Eating out one evening, a R60 burger and an R80 bottle of wine could net your waiter a R14 tip. Had you ordered a R150 filet mignon and a R300 bottle of wine however, she'd get R45, almost 70% more. Yet did it take more effort to carry the filet to the table, or open the expensive bottle of wine?
It makes little sense, but since we've become accustomed to paying this way, few people give it much thought. The same is true of the events industry.Q1: “How do you calculate your fees?”
Many event management companies charge a fixed fee calculated on a percentage of everything booked and bought for the event. And because this fee model has become so entrenched, few clients ever question it.
But why pay your events company more to manage an event with a more expensive entertainer or a pricier venue, and less to manage the same event with cheaper elements?
Events companies should be paid according to what work they do. If it costs R250 000 to manage the event, that is what the client should pay, whether the elements of the event cost R1m or R10m.
This is the management-fee approach, a billing model which gives clients two major benefits over the old-school fixed-fee system.
First, with management fees rather than fixed fees, clients usually end up paying less. Transparency is critical here: the events company should produce a detailed, item-by-item budget listing all costs and charges, showing clearly where your money is being allocated, and what you'll be paying the company for its service.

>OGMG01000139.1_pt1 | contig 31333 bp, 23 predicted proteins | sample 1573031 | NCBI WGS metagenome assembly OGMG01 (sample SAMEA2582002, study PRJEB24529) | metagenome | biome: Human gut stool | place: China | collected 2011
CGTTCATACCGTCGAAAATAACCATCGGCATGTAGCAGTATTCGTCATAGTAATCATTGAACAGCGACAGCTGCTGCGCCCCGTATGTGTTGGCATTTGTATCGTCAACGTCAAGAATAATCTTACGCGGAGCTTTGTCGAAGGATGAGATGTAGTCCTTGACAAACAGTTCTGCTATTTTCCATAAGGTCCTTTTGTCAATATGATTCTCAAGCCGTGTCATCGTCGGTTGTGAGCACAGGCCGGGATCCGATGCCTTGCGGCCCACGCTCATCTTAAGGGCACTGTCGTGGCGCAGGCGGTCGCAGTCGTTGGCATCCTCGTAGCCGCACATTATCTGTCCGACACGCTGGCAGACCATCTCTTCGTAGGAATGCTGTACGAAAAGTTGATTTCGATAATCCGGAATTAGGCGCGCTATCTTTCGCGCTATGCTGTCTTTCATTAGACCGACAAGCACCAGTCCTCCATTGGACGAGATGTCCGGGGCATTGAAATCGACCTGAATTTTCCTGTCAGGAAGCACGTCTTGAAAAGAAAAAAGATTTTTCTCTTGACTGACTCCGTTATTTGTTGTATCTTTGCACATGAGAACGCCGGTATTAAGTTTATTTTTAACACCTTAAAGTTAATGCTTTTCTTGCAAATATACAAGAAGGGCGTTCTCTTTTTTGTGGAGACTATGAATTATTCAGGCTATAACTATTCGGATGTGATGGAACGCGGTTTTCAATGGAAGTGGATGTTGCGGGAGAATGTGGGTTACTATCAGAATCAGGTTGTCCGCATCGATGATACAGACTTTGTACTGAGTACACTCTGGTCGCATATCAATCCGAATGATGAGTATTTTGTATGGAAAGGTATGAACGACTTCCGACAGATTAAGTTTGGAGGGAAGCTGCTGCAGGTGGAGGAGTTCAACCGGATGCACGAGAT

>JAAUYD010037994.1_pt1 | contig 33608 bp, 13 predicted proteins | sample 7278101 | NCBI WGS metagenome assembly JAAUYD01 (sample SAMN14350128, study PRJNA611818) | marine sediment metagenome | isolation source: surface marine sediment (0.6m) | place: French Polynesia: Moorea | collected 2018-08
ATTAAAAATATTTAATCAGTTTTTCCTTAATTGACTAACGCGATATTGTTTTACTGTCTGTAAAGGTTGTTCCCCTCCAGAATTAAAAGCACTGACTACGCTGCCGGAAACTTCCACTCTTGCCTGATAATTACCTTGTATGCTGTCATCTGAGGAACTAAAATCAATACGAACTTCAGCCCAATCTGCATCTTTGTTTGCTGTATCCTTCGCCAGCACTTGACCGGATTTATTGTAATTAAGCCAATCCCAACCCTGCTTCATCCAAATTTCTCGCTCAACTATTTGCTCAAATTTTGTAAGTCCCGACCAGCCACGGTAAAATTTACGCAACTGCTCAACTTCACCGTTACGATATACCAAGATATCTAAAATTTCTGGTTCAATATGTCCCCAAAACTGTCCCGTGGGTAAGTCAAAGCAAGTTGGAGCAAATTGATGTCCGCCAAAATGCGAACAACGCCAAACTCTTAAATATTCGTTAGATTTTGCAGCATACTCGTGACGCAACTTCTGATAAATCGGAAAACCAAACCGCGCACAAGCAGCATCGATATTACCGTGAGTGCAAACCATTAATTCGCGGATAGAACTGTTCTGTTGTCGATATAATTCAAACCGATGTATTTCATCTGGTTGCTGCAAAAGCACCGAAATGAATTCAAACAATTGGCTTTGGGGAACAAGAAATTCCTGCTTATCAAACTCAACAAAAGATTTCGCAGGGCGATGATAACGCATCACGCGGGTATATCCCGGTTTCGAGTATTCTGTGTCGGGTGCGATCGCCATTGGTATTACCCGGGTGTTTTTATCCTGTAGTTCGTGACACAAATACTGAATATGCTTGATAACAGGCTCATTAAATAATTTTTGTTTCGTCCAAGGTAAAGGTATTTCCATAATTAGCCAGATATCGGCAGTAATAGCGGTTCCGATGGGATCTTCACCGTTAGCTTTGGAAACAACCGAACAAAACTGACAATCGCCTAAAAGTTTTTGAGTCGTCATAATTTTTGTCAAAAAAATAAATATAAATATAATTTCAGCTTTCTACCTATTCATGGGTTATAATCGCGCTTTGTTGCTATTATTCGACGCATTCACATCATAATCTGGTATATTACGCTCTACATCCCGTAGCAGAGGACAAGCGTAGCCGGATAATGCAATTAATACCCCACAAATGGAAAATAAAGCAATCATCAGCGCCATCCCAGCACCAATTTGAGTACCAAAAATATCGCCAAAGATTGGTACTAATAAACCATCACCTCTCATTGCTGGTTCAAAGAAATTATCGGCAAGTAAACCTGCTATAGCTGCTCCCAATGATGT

The second benefit is that with a management fee, you know you're getting the best solution for your event's objectives because services and venues are being chosen on how they will suit the event, not on how they can inflate the final bill.Q2: “What is your mark-ups policy?”
In addition to questioning the events company's fee structure, the money-savvy client should also look into its mark-up policy. Does your events company charge you a mark-up simply because it can, or because the mark-up is justified?
The common practice is to charge a mark-up on each item, regardless of what went into making that purchase, and then to calculate the fixed fee on top of this. I believe however, that clients should only be charged a mark-up for those items which their events company actually manage or add value to. A mere phone call to order something does not justify an automatic mark-up.Q3: “How are you protecting my budget?”
This is the final, tough question. When a project kicks off, it typically burns through money, usually before the events company has received much funding from the client. The company must have the resources to get through this period, spending its own money before the next payment is due.
In many cases however, events companies end up “borrowing” money from another project which is further along in its planning process. This can prove disastrous for your project, especially if you're the biggest client, as you could end up paying for mistakes made on other projects.
You should know how your events company manages its budgets, how your budget will be ring-fenced, and how your funds will be released to pay for the project. And only once the project has been successfully completed, with the client review done, should the profit portion be released into the events company's coffers.
The bottom line is, insist on transparency from your events company, and ask questions, even if they're uncomfortable ones. It is, after all, your money.